Feeding and Swallowing Disorders Program
The Pediatric Feeding and Swallowing Disorders Program at Vanderbilt University Medical Center is designed for infants, toddlers, and adolescents who have a variety of feeding and swallowing difficulties, including dysphagia, Failure to Thrive, feeding-tube dependency, oral-motor difficulties, and food/oral aversion.
The team works closely with the child's specialty medical professionals, such as those specializing in medical nutrition therapy, gastroenterology, pulmonology, otolaryngology, cardiology, occupational therapy, and physical therapy, to ensure an interdisciplinary approach to the feeding disorder. Our services include the evaluation and management of feeding and swallowing disorders. We address the unique needs of each child and family.
Licensed speech-language pathologists and occupational therapists perform all services. They have specialized training in pediatric feeding and swallowing disorders. Our therapists are certified by the American Speech-Language-Hearing Association (ASHA) or American Occupational Therapy Association (AOTA) and are licensed to practice in Tennessee.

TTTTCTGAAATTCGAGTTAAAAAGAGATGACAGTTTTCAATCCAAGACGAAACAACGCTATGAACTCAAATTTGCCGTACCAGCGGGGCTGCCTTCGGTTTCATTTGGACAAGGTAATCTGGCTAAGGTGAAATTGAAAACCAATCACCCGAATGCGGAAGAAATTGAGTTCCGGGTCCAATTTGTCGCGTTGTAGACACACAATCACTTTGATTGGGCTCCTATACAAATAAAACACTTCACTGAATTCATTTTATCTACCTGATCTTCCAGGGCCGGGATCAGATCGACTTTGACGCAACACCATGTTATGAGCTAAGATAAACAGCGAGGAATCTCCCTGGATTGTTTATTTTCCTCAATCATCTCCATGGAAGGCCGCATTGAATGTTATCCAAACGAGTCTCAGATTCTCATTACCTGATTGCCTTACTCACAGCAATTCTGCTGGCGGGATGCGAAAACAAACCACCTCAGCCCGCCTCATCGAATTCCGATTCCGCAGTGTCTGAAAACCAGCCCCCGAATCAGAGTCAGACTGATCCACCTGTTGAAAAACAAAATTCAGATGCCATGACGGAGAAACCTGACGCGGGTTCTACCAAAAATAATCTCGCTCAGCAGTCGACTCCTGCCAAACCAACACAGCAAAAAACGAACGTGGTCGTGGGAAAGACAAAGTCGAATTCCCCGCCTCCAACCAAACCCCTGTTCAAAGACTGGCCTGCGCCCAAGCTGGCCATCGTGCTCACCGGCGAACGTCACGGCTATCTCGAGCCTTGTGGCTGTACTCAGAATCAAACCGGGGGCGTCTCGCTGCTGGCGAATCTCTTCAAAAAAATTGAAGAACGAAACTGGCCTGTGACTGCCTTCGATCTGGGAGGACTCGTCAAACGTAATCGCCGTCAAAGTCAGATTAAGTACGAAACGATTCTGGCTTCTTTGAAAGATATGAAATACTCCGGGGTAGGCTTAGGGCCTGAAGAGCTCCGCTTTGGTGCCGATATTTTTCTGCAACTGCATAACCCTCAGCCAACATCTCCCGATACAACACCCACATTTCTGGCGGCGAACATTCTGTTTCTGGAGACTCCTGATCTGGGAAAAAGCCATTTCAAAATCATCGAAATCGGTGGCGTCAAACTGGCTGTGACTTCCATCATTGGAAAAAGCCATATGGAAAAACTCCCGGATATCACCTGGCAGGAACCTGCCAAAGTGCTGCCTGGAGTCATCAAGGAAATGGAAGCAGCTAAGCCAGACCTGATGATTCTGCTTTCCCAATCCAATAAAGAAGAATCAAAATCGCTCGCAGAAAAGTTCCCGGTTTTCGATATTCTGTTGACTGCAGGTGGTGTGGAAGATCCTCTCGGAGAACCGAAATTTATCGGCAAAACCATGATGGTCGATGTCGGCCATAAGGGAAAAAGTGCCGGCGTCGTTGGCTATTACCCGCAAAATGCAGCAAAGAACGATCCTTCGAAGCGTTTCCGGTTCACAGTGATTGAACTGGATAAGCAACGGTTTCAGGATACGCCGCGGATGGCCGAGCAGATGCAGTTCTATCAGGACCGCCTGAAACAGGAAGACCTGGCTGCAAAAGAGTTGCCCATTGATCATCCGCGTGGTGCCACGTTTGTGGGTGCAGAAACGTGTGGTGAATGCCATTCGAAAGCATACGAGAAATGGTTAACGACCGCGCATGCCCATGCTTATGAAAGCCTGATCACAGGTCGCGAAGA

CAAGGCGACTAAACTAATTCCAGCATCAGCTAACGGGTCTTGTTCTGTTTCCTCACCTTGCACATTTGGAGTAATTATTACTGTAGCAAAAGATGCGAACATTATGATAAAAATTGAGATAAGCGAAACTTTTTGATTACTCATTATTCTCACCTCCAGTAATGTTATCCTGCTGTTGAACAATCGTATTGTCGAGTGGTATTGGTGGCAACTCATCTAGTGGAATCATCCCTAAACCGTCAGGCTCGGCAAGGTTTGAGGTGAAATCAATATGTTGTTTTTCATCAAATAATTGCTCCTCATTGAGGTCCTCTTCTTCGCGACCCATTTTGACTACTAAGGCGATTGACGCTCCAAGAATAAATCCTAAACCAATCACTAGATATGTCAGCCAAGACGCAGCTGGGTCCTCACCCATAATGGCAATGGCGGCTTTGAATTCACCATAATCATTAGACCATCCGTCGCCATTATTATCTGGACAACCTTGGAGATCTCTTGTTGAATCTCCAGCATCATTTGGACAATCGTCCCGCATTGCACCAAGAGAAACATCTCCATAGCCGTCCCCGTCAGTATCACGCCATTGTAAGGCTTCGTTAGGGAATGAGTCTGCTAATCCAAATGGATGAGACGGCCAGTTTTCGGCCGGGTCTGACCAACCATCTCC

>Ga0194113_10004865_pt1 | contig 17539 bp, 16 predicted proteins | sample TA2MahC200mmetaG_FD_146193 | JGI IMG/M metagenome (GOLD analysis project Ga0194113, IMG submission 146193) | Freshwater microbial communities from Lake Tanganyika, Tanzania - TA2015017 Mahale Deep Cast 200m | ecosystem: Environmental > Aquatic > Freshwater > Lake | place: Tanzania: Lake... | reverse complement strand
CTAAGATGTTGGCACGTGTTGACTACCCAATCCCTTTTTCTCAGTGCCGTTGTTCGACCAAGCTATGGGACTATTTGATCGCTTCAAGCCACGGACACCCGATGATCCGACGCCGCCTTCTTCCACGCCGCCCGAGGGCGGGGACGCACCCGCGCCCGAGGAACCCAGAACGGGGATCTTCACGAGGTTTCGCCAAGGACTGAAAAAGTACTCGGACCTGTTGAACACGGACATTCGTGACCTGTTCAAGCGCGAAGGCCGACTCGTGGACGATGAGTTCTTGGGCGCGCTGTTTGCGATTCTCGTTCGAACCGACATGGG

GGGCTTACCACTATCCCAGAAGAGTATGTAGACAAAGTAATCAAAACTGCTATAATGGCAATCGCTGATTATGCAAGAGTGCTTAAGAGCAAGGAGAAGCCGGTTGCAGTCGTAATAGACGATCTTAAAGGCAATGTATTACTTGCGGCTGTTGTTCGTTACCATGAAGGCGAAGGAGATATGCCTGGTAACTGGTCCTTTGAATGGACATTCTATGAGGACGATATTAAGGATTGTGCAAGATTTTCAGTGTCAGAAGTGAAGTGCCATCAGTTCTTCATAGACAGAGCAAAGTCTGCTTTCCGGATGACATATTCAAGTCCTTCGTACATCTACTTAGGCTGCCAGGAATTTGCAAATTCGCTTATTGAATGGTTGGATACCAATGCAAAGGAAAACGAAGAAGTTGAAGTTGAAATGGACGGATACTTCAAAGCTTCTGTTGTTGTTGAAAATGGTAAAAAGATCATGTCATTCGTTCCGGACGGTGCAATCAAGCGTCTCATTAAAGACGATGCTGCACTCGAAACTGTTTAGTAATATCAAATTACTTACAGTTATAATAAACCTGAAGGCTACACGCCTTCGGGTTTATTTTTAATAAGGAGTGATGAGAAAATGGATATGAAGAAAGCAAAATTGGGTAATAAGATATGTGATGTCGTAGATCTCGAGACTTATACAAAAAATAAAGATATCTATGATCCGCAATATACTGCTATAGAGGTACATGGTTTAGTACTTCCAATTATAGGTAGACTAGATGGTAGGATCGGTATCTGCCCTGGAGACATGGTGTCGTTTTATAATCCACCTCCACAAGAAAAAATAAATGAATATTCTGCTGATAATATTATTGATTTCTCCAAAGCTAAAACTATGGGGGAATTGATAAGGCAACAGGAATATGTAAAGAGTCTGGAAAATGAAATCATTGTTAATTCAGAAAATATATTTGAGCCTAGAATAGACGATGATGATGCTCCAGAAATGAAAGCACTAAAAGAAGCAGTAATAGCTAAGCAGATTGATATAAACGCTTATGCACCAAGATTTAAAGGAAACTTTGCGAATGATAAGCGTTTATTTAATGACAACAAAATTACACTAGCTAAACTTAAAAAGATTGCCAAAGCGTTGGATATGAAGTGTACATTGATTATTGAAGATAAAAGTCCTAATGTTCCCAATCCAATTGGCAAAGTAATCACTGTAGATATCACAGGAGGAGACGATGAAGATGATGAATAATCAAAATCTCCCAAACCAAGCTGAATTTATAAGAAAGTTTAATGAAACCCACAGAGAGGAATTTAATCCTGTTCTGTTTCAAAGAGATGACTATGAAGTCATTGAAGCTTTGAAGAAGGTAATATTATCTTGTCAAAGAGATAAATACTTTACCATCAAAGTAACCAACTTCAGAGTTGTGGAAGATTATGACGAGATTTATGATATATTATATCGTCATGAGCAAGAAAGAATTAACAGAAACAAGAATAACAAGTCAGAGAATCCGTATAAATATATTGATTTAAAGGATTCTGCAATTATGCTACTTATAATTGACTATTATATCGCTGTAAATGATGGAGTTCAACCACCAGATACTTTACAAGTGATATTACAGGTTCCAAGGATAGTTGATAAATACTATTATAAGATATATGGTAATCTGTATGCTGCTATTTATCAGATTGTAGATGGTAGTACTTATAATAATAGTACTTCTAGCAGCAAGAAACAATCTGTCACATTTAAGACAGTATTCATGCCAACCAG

The Pediatric Feeding and Swallowing Disorders Program is one of several areas of specialty evaluation and treatment services provided by speech-language pathology staff within Children's Hospital and the Vanderbilt Bill Wilkerson Center's Department of Hearing and Speech Sciences. See Vanderbilt Bill Wilkerson Center for a list of additional speech, language, and hearing diagnostic and therapy services.
We provide services on an outpatient or inpatient basis:
- Feedling evaluations
- Videofluroscopic swallow studies
- Feeding therapy
- Caregiver training
Doctors may refer your child to the Feeding and Swallowing Disorders Program to:
- Rule out aspiration during feeding as potential contributor to respiratory distress
- Assess a patient's oropharyngeal anatomy and physiology during breathing, feeding, and swallowing
- Determine whether a feeding or swallowing impairment can explain poor weight gain
- Obtain a differential diagnosis of the type of feeding or swallowing difficulty present (e.g. oral-motor, sensory, dysphagia, etc.)
- Determine the optimal texture and feeding process for safe and successful oral feeding
- Determine a child's potential for weaning from tube feeds
- Determine whether a child can maintain adequate nutrition and hydration by mouth
- Facilitate appropriate case management with related services (e.g., GI, nutrition, ENT, pulmonology, etc.)
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